Detroit Family & Medical Leave Act Violation (FMLA) Lawyers
When you suffer an illness or injury, or a family member gets sick and needs your help to get better, you have plenty of things to deal with. Worrying about losing your job should not be one of them. That is why federal law protects eligible workers from termination or other adverse employment actions if they need to take time off to care for themselves or a loved one. When employers fail to understand or comply with their obligations to provide such leave or violate the rights of their employees under the Family and Medical Leave Act (FMLA), affected workers can take action to assert their rights and preserve their livelihoods.
If you believe that your employer has violated your FMLA rights or put your job at risk because of a medical issue that required you to take legally-protected leave, you have allies and advocates at Sommers Schwartz. Our experienced and committed Michigan employment law attorneys understand that nothing is more important than your health and well-being and that of your family. That is why we aggressively push back on employers who disregard their employees’ rights, getting them the justice and protection they deserve.
What Is the FMLA?
The Family & Medical Leave Act protects employees while they deal with family or medical situations that take them from the workplace for an extended period, either in a single block of time or intermittently. The FMLA provides eligible workers with up to 12 weeks of unpaid leave a year, mandates the continuation of group health insurance benefits during the leave as if employee was still working, and entitles a worker to return to their same or an equivalent job at the end of their leave.
Who Is Covered by the FMLA?
The FMLA applies to private and public employers with 50 or more employees. To be eligible to take leave under the law, an employee must have worked for the employer for at least 12 months and put in at least 1,250 non-overtime hours throughout the year immediately preceding the first day of leave. The employee also must work in a location that has at least 50 employees within a 75-mile radius.
The 12 months of employment do not need to be consecutive for the employee to qualify and may be impacted by breaks in service due to military obligations or under a collective bargaining or other written agreement.
Reasons You Can Take Family and Medical Leave.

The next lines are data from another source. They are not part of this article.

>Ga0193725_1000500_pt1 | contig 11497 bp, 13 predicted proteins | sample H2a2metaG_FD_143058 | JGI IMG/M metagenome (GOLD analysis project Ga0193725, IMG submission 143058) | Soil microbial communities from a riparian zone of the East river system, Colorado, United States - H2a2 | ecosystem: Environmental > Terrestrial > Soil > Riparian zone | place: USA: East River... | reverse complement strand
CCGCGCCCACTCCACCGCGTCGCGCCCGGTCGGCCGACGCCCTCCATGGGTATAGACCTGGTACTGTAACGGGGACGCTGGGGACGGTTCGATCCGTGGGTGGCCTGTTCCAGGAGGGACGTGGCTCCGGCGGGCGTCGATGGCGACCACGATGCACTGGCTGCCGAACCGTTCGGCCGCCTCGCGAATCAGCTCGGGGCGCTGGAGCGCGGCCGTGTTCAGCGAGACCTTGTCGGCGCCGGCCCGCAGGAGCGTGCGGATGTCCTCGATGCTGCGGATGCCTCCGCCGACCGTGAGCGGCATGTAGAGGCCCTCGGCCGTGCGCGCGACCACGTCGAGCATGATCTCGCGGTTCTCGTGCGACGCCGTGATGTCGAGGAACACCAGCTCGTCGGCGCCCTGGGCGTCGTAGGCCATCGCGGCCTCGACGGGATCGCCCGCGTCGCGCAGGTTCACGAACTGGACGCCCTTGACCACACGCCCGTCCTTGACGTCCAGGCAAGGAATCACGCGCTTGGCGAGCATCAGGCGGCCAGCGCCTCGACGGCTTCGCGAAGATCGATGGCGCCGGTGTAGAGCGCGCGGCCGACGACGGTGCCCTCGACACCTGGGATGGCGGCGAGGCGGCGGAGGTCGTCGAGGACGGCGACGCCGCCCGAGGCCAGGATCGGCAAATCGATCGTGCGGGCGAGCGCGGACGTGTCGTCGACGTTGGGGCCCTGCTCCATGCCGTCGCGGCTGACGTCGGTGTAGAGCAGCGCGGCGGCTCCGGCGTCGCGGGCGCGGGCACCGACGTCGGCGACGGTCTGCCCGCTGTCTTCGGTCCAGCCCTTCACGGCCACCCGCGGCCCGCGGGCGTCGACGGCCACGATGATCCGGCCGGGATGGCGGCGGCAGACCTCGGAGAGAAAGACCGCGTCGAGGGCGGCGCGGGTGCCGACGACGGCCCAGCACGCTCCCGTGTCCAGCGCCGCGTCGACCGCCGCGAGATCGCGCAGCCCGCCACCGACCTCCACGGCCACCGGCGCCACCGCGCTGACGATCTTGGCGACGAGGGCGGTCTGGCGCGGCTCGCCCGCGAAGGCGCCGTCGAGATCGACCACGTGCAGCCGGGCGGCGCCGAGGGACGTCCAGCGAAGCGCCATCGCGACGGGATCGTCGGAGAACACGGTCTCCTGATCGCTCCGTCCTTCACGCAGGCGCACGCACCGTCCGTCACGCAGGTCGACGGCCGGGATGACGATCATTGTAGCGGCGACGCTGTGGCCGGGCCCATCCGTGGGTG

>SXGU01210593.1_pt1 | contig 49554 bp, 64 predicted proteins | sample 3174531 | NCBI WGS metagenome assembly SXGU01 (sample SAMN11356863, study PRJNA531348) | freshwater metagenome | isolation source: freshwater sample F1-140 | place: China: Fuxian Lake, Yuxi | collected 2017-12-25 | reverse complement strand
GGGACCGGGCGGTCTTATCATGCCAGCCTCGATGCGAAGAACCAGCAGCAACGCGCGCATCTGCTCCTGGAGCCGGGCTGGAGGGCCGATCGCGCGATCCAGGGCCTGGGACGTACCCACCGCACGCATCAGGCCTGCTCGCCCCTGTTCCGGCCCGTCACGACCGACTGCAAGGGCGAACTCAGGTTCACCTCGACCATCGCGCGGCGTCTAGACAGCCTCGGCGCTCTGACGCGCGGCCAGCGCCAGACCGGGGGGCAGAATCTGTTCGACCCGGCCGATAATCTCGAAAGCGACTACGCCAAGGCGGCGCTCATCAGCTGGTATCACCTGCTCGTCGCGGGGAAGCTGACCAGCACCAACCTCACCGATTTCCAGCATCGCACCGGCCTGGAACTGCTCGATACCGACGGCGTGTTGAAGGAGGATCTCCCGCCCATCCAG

An eligible employee may take up to 12 weeks of unpaid leave for any of the following reasons:
- Birth of a child
- Adoption of a child
- Foster care placement of a child
- Recovery from a serious health condition, including illness, injury impairment, or other physical or mental condition
- Care of an immediate family member (spouse, child, or parent) with a serious health condition
Employees do not need to take the allowable 12 weeks of leave consecutively and can take time off intermittently as necessary.
Ways Employers Can Violate Employees’ FMLA Rights
Employers cannot prevent eligible employees from taking FMLA leave, nor can they take any adverse actions in response to an employee’s request for such leave. Employers can violate the FMLA in many ways, including:
- Refusing to authorize a leave of absence
- Manipulating an employee’s schedule to affect eligibility
- Dissuading an employee from taking leave
- Threatening an employee if they take leave
- Ceasing healthcare coverage for the employee
- Pressuring the employee to come back to work earlier than needed
- Retaliating against an employee who seeks to enforce their FMLA rights by filing a complaint and cooperating with the Wage & Hour Division of the U.S. Department of Labor) or for bringing private action in court
- Termination or any adverse employment action, such as negative reviews, denial of promotion, or reduced job responsibilities
Protecting Workers’ Rights to Care for Their Families
If your employer has violated your rights under the FMLA, the law provides you with powerful remedies, including the recovery of economic losses, liquidated damages doubling the amount of economic losses for intentional violations, job reinstatement, and recoupment of your attorney fees and costs.
At Sommers Schwartz, our employment law attorneys stand up for workers who face unfair and illegal treatment when they need to care for themselves or their families. We fight tirelessly to protect their rights and their jobs, and have recovered substantial compensation for FMLA violations.
If you have questions or concerns about your FMLA rights or believe you have received unfair treatment because of requesting or taking leave, please contact the employment law attorneys at Sommers Schwartz today.